We have exited Namibia, so now time to enter Zambia. Covid vaccination check, visas purchased, carnet stamped, insurance paid, carbon tax paid and road tolls paid. Sounds fast like that but the computers are on a go slow, so the vehicle paperwork take ages and of course the road toll guy decides to go to lunch when we get to his counter, so we have to wait. Finally, four hours later we are officially in Zambia.
It is always a bit of a culture shock changing borders especially when we are confronted with shacks and piles of rubbish. But out of town it always improves and we pass village after village enclosed by wooden fences. We follow the Zambesi River north and stop at the Ngonye River Camp for the night. A lovely grassy spot with a huge firepit overlooking the river. Awesome. We meet the owner, Jack, who runs this place and facilitates mission groups who visit villages and drill them water wells completely free of charge.
In the morning we head upstream to try to walk to the Ngonye Falls. The walk involves a lot of rock hopping and then crossing the rapids to the middle of the river. John makes it, I don’t. Some of the leaps are getting so big I fear I will end up washing over Victoria Falls downstream! Then it is back on the road. The western side of Zambia is incredibly poor and people live in thatched huts, grow corn and have a few goats and cows. Oxen carts are the main mode of local transport. We see woman pounding maize and men packing bags of charcoal. We assume it is made at night as we only see one fire mound actually smoking. And of course, the women & children are fetching water all day long. The first biggish town is Senangu where the markets are in full swing. Lots of fish with ladies waving fans to keep the flies away. And lots of different root vegetables. Down by the river front locals are building trailers. It’s a busy place.
The next town is Mongu – a sprawling town on the huge Zambezi delta. Here they celebrate the wet season with the Lozi King travelling from one palace to another via a decorated barge accompanied by drum players, all decked out in amazing costumes. Everyone turns out to watch and party. We drive to the waterfront to look at the boats and the fishing village. Then onto more mundane chores. We need some kwatcha (local currency) and locate an ATM. Nothing spits out at the first, so we head to another. It too refuses to part with cash and it unkindly keeps our card. Bother. The bank is apparently closed, although there is staff inside. I manage to speak on the phone to the only lady with access to the ATM. Result: will have to return tomorrow. So, we head to the Greenview Guesthouse (a rather rundown motel) and overnight in their carpark. We return to the bank at the time we were instructed and wait. Of course! But finally, we get the card back and she takes us to yet another ATM and we now have plenty of kwachas! Let’s get out of this town. We have a long drive (200km) to reach Roys Camp on the far side of Kafue National Park. Shouldn’t be too hard, but there are 80km of broken road where it is hard to dodge the potholes (A good thing John enjoys dodgems)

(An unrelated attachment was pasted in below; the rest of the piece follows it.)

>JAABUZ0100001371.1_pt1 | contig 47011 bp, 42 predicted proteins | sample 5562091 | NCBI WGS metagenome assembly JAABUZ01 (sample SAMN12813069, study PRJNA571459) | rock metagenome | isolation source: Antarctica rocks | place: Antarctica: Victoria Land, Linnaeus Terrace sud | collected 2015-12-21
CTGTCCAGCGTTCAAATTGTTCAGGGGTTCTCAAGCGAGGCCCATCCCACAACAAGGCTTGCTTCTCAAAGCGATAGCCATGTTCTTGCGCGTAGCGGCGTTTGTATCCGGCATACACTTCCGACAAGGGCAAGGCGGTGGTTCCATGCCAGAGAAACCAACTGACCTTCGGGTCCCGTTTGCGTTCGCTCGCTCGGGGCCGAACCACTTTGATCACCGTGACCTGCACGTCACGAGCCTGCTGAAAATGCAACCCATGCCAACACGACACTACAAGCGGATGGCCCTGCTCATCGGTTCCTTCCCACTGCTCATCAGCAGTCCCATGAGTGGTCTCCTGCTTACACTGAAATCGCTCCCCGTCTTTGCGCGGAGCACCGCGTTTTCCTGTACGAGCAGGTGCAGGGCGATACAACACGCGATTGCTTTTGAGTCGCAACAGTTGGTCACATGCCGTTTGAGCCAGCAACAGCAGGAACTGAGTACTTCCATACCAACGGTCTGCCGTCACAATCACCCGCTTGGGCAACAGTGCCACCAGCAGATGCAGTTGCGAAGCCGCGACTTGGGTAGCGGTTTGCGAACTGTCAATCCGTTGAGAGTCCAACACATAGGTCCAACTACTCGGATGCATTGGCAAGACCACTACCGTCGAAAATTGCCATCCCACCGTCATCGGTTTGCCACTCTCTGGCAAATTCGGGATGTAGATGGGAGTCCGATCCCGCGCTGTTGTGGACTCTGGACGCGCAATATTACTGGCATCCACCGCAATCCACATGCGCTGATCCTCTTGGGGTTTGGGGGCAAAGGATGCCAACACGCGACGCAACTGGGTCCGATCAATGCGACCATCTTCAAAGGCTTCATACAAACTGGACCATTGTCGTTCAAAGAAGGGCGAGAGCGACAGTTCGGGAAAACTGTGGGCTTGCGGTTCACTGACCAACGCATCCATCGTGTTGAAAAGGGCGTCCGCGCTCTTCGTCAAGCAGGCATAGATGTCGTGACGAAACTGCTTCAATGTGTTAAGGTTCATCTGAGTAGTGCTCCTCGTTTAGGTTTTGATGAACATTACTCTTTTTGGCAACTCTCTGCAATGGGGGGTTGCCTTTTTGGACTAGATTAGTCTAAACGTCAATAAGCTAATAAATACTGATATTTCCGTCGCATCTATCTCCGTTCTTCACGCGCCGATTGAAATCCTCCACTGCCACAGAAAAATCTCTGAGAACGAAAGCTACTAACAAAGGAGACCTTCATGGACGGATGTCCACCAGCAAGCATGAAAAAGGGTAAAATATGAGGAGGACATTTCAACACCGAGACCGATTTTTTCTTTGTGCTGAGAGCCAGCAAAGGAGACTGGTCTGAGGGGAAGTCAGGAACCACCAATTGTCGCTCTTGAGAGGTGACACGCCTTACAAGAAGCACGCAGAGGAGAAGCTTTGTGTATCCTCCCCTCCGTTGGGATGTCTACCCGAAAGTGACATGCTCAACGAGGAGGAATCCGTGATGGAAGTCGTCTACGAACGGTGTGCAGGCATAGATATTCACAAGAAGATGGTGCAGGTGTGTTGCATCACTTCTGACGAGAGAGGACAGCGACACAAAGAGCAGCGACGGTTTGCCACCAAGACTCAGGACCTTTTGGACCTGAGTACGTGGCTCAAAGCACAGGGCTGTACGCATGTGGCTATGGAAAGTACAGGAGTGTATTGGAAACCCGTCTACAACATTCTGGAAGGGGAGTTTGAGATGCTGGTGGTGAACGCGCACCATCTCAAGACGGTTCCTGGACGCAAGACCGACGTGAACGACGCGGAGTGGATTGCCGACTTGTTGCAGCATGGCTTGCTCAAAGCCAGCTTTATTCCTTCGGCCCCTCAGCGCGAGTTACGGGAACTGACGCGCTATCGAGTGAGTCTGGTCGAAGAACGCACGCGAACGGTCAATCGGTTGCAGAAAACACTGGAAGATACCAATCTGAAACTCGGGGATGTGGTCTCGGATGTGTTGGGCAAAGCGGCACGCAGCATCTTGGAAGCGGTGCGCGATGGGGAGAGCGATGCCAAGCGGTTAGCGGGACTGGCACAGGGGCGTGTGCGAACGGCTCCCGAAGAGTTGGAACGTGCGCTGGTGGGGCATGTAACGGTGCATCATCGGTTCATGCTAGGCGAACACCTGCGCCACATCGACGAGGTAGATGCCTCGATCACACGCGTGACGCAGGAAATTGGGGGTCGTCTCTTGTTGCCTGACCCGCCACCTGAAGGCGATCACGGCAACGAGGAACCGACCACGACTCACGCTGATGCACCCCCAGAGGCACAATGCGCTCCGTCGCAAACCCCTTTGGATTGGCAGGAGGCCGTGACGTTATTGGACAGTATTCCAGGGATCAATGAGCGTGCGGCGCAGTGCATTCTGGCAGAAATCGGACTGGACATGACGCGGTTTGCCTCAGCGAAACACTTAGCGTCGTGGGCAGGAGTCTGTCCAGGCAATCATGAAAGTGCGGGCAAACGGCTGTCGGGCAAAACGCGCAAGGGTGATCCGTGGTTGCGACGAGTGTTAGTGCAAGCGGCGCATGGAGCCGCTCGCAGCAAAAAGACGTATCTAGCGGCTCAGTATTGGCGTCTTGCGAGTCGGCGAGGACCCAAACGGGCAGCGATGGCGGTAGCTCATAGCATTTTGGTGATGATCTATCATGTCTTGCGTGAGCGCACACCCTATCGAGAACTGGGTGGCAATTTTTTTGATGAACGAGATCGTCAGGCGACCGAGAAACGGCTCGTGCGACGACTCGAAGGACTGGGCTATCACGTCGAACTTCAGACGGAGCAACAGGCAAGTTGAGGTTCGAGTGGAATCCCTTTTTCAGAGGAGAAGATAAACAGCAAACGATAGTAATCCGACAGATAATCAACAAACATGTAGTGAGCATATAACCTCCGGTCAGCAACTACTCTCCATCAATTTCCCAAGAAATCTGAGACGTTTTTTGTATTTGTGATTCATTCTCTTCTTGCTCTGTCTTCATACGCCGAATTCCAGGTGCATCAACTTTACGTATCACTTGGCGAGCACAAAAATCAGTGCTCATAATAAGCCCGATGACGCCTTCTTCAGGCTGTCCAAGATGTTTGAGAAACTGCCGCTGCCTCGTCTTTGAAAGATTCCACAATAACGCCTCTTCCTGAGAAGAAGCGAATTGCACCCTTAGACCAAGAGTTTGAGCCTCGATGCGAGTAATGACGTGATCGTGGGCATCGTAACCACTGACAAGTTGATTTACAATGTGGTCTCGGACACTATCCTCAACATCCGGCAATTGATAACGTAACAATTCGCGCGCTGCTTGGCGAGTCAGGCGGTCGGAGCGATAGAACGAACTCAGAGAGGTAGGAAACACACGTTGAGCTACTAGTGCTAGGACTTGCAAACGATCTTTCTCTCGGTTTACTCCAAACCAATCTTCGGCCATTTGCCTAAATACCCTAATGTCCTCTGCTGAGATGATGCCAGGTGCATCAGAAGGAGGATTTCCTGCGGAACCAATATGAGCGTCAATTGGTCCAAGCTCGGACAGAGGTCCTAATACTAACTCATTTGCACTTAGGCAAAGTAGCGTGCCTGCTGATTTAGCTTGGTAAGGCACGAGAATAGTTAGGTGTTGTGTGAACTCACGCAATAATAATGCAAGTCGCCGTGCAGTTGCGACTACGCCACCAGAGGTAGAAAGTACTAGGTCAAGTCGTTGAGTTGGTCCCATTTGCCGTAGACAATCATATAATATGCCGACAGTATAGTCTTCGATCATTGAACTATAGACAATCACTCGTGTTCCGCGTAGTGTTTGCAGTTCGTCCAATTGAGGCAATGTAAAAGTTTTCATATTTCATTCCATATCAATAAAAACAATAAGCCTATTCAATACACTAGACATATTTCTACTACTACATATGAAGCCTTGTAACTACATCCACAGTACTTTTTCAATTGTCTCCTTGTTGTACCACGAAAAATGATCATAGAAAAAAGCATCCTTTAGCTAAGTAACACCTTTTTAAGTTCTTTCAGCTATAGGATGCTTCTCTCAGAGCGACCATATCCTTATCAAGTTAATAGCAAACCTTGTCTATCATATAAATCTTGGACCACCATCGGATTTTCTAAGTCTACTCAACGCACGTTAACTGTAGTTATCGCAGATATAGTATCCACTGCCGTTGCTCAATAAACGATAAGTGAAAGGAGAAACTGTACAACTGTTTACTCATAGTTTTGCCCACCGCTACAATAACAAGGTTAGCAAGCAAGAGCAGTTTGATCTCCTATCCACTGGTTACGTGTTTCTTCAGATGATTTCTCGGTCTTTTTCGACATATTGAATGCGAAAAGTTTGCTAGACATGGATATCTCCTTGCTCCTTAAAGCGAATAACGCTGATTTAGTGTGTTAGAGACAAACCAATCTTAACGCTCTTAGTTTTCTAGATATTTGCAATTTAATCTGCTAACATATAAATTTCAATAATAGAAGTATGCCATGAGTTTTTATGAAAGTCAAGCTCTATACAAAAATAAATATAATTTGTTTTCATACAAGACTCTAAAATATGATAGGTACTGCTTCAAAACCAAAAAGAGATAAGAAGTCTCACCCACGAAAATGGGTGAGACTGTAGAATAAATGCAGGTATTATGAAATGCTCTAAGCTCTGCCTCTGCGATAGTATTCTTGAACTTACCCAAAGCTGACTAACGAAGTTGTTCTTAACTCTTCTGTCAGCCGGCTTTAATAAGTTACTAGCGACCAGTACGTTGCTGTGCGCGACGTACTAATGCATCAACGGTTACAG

At dusk we pull into camp and all the other travellers we met are the border are here too. In the morning we spend a few hours chatting with Brenda & David who had a farm in Zimbabwe and were evicted, and then a farm in Zambia. Amazing stories of overcoming hardship. We are blown away by their positive outlook. Later we decide to drive through part of the northern side of Kafue Nat Pk to see if we can spot any wildlife. Unfortunately, we spot way too many tsetse flies (nasty bitey things) and hardly any animals. Plus, it is slow going on the goat track. After 30km we turn around and head back to Roys. More chatting with Brenda & David who suggest we visit Vic Falls now rather than later as the water flow will be about perfect now. So, again a change of plans (if we had planned this properly, we would have got a double entry visa!)
We head off bright and early to enter the South side of Kafue National Park. Apparently the animals are shy and can only be seen early or late!!! Well, they didn’t get up at all this morning. At least the gravel road is pretty good and there aren’t as many tsetse flies. Much later in the day we reach the waters edge of the Kafue River where it forms a huge lake from the dam, and finally we see our first lot of hippos. Yay. We sneak up to have a good look, keeping a safe distance. They are seriously huge. Driving on we see more hippos and huge herds of elephants. We head out of the park to view the huge dam at Itezhi-Tezhi, then back into the park and further south (we need to exit the park by 6pm or we will be charged another day and at $55US plus camping fees if we stay, we want to exit). We reach the Dundumwezi Gate by 5.30pm and ask if we can camp there. Yes, we can and they stamp us out then too. Perfect. A quiet night despite the village behind us.